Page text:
During National School Counseling Week, AAPS honors those who fulfill a vital role in the education process

The theme of the National School Counseling Week is “All In for All Students.”
Clague Counseling Team Celebrates National School Counseling Week & Mental Health Grant Award.

By Jo Mathis/AAPS District News Editor

The theme of this year’s National School Counseling Week is “All In for All Students.”

And Superintendent Jeanice Swift says those words are especially appropriate right now.

“Our AAPS school counselors have given their all to work in service to AAPS students, to ensure we remain connected with students, even while we are physically apart,” she said in a letter to the AAPS community. “Counselors work in professional partnerships with teachers, staff, administrators, and community partners to reach out and reduce barriers to learning for our students.  School counselors provide the many supports necessary for students, despite their life challenges, to remain healthy and whole, to grow, and to achieve at the highest levels.”

School counselors are certified, experienced educators with a master’s degree in school counseling driven by a calling and a passion for serving students and families, Swift noted.

AAPS’ counseling staff includes 27 high school counselors, 18 middle school counselors, and two retired counselors who support the team at the central office.  

Heather Schimmel, who is AAPS District Counseling Chair and a counselor at Skyline high school, quoted a colleague who was once asked during a job interview: What is the most important job of a counselor?

His answer: “Whoever is sitting in that chair across from me.”

“I love this!” says Schimmel. “It really does sum up our role and the greatest thing in my mind about being a counselor.  Each student and family is unique and requires unique needs and supports.  I love being able to work one on one with students and families to figure this out and to make their school experiences the best that they can be.” 

Community High School counselor Amy McLoughlin said it’s important to celebrate SCW because in the last decade and especially during the pandemic, students and families are struggling.

“School counselors often see students and families in crisis and while it is rewarding to help folks, it can weigh on us as human beings,” she says.  “We have learned much more about secondary trauma and its effects, so the opportunity to celebrate each other is welcomed.”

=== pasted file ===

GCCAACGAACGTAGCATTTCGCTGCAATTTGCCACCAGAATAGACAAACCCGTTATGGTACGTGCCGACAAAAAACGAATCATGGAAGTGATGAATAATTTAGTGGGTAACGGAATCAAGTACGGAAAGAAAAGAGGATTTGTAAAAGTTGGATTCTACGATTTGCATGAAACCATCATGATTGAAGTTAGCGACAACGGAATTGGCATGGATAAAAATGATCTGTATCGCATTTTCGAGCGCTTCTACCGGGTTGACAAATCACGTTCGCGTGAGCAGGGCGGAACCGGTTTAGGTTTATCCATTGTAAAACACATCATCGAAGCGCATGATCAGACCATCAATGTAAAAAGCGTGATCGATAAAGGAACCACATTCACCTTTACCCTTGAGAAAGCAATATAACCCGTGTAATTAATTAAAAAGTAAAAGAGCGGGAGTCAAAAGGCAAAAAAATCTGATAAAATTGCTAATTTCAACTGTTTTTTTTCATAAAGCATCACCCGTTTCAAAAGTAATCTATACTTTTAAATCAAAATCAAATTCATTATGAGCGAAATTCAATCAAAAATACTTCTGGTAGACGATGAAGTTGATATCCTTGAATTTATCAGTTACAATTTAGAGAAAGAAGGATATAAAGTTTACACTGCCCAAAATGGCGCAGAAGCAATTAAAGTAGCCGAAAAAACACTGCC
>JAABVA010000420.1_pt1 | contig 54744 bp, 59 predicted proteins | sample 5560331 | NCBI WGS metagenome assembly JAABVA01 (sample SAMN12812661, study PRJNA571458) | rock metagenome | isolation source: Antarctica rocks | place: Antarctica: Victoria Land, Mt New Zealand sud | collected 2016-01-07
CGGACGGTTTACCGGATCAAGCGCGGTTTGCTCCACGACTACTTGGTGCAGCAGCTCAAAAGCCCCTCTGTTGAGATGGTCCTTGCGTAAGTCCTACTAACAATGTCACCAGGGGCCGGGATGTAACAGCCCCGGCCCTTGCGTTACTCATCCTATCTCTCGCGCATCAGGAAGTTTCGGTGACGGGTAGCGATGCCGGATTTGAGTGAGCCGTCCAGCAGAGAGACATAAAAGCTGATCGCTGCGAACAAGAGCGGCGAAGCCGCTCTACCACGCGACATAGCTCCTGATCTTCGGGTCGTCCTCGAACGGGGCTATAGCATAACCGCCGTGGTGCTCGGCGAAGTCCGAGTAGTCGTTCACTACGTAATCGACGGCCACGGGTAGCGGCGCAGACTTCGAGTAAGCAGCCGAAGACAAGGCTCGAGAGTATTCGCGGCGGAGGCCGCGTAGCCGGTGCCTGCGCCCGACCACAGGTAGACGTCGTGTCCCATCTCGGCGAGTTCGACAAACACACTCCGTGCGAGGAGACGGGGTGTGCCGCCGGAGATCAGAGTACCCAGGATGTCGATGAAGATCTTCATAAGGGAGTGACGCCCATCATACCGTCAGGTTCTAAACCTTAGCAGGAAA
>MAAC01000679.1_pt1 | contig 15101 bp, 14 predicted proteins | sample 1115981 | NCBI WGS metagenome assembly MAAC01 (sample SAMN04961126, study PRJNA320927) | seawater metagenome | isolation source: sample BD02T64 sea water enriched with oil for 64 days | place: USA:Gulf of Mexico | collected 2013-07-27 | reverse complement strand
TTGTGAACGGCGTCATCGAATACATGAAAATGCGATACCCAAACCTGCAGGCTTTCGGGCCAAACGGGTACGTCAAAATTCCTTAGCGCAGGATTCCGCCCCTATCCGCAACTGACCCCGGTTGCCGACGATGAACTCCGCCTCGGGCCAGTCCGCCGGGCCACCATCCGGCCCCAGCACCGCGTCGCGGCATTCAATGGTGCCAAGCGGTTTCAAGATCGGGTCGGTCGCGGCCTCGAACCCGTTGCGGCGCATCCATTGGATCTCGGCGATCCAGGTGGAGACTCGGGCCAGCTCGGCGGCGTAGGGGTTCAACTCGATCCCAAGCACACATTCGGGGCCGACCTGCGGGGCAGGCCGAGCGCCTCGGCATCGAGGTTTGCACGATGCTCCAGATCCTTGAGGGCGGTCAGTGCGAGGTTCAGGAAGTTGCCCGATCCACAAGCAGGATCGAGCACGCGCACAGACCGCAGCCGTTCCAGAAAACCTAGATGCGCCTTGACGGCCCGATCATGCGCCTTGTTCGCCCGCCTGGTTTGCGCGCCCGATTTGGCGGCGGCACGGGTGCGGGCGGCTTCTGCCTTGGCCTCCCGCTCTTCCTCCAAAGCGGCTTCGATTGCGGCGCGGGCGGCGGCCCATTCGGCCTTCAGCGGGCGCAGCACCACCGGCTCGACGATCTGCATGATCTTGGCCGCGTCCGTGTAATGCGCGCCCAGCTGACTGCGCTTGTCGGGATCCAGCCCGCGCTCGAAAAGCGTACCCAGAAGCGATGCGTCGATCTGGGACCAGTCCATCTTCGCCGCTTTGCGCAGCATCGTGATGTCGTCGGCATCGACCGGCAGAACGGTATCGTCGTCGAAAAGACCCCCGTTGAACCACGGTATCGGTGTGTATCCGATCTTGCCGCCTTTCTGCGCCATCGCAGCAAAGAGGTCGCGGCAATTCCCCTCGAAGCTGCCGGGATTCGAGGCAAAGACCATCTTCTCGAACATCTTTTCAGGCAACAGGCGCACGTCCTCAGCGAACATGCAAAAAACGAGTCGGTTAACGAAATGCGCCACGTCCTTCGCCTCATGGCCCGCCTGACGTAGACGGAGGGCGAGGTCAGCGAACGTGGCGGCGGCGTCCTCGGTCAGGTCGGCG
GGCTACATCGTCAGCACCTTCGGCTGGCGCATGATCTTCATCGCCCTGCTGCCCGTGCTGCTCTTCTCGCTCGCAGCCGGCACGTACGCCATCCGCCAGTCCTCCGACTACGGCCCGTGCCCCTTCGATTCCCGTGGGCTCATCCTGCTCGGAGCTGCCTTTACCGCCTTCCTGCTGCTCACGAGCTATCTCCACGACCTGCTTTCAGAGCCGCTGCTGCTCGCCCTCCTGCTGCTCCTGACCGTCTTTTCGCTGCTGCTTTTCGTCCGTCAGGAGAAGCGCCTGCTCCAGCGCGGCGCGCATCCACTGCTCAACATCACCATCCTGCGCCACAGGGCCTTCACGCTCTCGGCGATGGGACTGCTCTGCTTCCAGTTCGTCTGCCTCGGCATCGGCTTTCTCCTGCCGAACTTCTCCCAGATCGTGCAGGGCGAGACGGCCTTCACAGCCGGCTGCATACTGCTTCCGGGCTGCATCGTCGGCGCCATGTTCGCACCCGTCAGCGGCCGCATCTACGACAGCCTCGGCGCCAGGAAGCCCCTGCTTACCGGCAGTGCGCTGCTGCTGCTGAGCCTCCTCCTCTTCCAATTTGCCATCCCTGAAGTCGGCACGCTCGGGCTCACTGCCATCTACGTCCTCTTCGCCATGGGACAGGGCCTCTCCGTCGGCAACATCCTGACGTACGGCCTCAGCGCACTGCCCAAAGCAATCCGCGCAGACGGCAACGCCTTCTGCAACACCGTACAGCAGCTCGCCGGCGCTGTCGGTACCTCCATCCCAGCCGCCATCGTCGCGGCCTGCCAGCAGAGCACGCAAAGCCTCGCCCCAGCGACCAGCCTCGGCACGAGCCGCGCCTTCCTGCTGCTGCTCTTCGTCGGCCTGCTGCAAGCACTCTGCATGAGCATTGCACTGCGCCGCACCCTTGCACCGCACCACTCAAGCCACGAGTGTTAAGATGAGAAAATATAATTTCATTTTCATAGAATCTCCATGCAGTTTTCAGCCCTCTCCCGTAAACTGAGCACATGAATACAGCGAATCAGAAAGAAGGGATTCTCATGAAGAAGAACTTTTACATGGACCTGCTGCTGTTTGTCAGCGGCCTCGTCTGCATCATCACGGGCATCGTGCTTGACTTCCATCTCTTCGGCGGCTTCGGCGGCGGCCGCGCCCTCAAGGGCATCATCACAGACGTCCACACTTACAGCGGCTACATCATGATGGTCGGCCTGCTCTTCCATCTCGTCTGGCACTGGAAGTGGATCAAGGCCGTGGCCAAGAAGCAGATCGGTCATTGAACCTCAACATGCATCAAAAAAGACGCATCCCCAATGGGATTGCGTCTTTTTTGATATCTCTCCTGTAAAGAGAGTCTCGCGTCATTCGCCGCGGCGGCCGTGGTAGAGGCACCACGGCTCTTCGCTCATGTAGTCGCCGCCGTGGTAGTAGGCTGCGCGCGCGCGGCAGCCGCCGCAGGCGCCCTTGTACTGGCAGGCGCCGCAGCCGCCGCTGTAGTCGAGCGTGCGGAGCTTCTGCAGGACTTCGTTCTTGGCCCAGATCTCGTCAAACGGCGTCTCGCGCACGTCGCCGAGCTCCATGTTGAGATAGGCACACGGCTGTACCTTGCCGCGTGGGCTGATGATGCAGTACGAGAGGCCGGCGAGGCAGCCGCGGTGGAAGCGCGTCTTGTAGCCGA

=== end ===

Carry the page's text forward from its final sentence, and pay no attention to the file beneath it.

“We are built to empathize and right now we are personally managing the pandemic, along with the social inequities and unrest in our country—while also doing our best to support students, families, and our teachers virtually,” McLoughlin says. “The pandemic has really elevated our need for self-care and balance because while empathy is what we all need right now, counselors often prioritize others and our own health becomes secondary.”

Community High School counselors Brian Williams and Amy McLoughlin say counseling secretary Gretchen Eby (below) “keeps it all going.”

A grant any time of year is exciting news, but the Clague Middle School counselors say that receiving a Youth Mental Health Mini-Grant for nearly $5,000 just before National School Counseling Week makes it all the better. 

“Having the grant funds to purchase these mental health resources and make them immediately accessible to students online is more important than ever,” says Clague Middle School seventh grade counselor Kathryn Hoover. “Our counseling team is all in for all students! We are committed to supporting the needs of our school’s diverse population and this is one way we can do that. We worked together to review and identify books addressing a diverse range of topics to create a mental health library both digitally and at school with hard copies. Some of these topics include LGBTQ, disabilities, anti-racism, grief and loss, anxiety and depression. We could not have done it without the help of our Librarian, Kim McClean, who will also help introduce these new resources to our students.”

Kathryn Hoover

This funding was made possible by the Washtenaw County Mental Health Public Safety Preservation Millage, and Washtenaw Intermediate School District.
Funds will be used for:

  • a school license and a digital copy of the film “The Bully”
  • an educator tool-kit for bullying prevention and the lessons offered in the book, “Owning Up: Empowering Adolescents to Create a Culture of Dignity & Confront Social Cruelty and Injustice”
  • a mental health library for students that includes developmentally-appropriate titles (digital and hard copy) that address students’ social-emotional learning
  • furniture to create a safe and inviting space for students
  • a bookmobile to display and categorize books into mental health topics

Hoover said the counselors couldn’t do what they do without the support of Principal Che´ Carter and Assistant Principal Jennifer Daddow.

“They support us in everything we do,” she said. “Their leadership inspires us. They make sure we have the support, guidance and resources we need to support our students and families. They go above and beyond on a daily basis for our school community.

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